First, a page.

Year-End Tax Tips for Travel Nurses
By Linda Beattie, contributor
As 2009 comes to a close and you look forward to celebrating the holidays with friends and family, the last thing on your mind is probably income taxes. After all, April 15 is a long time away, right?
While this is true, there are some simple steps you can take now - as you close out the tax year - that will not only make tax preparation easier, but can save you some money, as well.
Here are six tips to help you end the tax year well:
1. Decide on who or how you will do your taxes. This is a great time to find a tax professional who understands your employment situation and has experience with multi-state returns. Even if you don’t use an accountant every year, an occasional meeting with an experienced tax preparer can save you money in the long run. Feel free to ask how you can maximize year-end deductions and what he or she will need when it comes time to file your taxes. If you are a dedicated do-it-yourselfer, this is also a good time to pick up your 2009 tax software or forms. The IRS and your state tax agencies also have forms and several publications available online or in print that can highlight this year’s tax changes and answer questions.
2. Contribute to retirement funds. Consider paying a lump sum toward a tax-deferred plan such as your staffing agency’s 401K or an IRA. Although the IRS will allow you to make these contributions up until the date you file, making a contribution now will ensure you don’t forget. Even a few hundred dollars can lower your taxable income and save you money.
3. Purchase or pay for work-related items now. Out-of-pocket expenses for work-related items that are not covered by your employer, such as work clothing, shoes, uniforms, education, job training, license fees, etc., can be used as a tax deduction. If you know that you will need something in the next few weeks, purchase it before December 31 and enjoy the savings come tax day.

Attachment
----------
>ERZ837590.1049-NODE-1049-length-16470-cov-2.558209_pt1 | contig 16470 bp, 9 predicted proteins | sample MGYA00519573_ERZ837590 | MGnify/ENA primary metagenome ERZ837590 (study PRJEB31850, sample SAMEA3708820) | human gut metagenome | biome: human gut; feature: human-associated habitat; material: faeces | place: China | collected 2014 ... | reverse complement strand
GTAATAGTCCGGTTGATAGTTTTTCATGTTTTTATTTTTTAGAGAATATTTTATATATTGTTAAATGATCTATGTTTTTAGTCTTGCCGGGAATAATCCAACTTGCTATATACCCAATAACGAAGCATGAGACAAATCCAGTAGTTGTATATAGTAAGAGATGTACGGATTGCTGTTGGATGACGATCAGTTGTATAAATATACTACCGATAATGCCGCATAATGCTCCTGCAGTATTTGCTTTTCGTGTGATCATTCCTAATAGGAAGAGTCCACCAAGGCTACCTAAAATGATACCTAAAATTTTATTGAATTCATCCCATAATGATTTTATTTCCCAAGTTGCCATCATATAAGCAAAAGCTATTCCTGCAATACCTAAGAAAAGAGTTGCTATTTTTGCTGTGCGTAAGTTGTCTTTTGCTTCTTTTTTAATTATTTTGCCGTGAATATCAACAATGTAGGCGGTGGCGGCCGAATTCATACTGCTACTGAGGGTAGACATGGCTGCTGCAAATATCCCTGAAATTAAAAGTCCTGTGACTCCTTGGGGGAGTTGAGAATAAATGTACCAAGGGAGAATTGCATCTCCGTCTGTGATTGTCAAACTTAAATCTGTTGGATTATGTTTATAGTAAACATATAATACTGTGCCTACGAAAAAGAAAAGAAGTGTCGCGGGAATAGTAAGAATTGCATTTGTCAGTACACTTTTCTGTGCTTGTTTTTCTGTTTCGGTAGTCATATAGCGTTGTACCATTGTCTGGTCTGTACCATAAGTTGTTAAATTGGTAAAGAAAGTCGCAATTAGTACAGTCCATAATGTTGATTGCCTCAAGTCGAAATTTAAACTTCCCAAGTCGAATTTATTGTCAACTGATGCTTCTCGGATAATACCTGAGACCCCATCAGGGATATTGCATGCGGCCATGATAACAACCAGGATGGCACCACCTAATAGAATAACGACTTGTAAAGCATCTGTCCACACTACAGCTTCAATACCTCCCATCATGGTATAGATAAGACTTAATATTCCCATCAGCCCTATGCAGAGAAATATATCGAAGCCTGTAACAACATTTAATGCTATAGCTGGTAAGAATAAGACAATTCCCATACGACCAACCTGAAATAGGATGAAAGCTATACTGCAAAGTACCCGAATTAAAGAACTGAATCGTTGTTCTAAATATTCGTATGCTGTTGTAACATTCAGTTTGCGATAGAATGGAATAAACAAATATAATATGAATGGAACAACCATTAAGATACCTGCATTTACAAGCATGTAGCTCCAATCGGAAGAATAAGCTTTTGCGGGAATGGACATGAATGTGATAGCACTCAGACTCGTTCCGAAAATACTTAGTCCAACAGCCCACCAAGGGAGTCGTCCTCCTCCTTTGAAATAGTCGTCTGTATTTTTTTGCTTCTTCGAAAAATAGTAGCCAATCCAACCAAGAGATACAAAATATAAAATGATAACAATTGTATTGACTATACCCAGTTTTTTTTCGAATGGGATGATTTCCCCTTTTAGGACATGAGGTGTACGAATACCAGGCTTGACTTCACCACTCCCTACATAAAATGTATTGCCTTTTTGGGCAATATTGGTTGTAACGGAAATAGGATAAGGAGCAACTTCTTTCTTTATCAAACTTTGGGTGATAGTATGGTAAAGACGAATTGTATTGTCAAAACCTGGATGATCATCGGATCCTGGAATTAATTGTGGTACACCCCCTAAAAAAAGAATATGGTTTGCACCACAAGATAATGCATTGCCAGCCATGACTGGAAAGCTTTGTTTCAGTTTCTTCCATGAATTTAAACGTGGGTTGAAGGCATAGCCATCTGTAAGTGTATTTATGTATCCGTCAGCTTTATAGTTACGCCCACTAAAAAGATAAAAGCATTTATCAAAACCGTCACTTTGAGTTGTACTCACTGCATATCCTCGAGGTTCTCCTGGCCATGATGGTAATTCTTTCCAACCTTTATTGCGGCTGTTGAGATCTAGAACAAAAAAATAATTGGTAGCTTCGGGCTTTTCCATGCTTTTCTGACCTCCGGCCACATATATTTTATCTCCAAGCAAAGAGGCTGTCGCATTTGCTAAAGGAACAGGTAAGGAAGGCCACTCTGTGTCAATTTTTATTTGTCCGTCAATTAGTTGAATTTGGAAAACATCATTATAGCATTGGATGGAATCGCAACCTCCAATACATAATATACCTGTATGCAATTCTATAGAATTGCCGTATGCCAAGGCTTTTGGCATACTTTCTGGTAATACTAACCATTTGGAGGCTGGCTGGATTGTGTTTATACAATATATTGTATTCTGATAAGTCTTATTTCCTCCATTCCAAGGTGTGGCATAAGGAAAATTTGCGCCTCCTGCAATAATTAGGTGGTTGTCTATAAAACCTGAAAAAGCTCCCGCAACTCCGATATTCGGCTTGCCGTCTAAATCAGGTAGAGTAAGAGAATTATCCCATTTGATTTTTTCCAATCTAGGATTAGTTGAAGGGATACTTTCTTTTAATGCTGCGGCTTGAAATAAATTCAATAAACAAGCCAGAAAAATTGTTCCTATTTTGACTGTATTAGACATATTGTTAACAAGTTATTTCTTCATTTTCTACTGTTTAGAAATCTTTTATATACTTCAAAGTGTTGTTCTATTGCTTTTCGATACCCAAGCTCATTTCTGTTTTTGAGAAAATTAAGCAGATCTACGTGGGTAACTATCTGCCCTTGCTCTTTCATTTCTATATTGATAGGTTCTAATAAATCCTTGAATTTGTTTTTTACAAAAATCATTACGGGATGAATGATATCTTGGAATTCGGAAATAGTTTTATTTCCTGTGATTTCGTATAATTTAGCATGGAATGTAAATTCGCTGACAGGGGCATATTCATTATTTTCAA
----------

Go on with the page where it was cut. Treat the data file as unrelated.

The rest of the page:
4. Make charitable donations. If you have clothes you haven’t worn in a year, items you haven’t used for awhile, or some things you simply don’t want to take on your next assignment, consider donating them to an organization like Goodwill, the Salvation Army or a local charity before month’s end. This can help you get in the spirit of the holidays and lower your taxable income. Cash donations to churches and other nonprofit groups are also deductible. Be sure to get receipts, keep records of items or cash that were donated and find a reliable pricing guide to assess the value of any donated items.
5. Pay it forward. It you’re looking for a tax break now instead of later, consider paying some tax-deductible items in advance such as real estate taxes, the January payment on your mortgage, nursing school loans or even your child’s college expenses for the coming year.
6. Organize your receipts and paperwork. Although tedious, this task is the key to completing your taxes accurately and making sure you get all of the deductions you have coming. Along with keeping records for your permanent tax home and other non-reimbursed expenses, Joseph Smith, owner of TravelTax, LLC, a firm specializing in the mobile professional, reminds travelers to keep accurate records of their travel-related expenses. These include such things as a mileage log (you can use the standard IRS mileage allowance), gas receipts if you rent a car, copies of your employment contracts which spell out what you will be reimbursed for, receipts for expenses like hotels, and a log to record expenses under $25 for things like laundry while you are away from home. He also recommends separating your paperwork by assignment to facilitate filing your state tax returns.
Please note that many of these tips are based on the assumption that you itemize your deductions. This information is not intended to take the place of professional tax advice.
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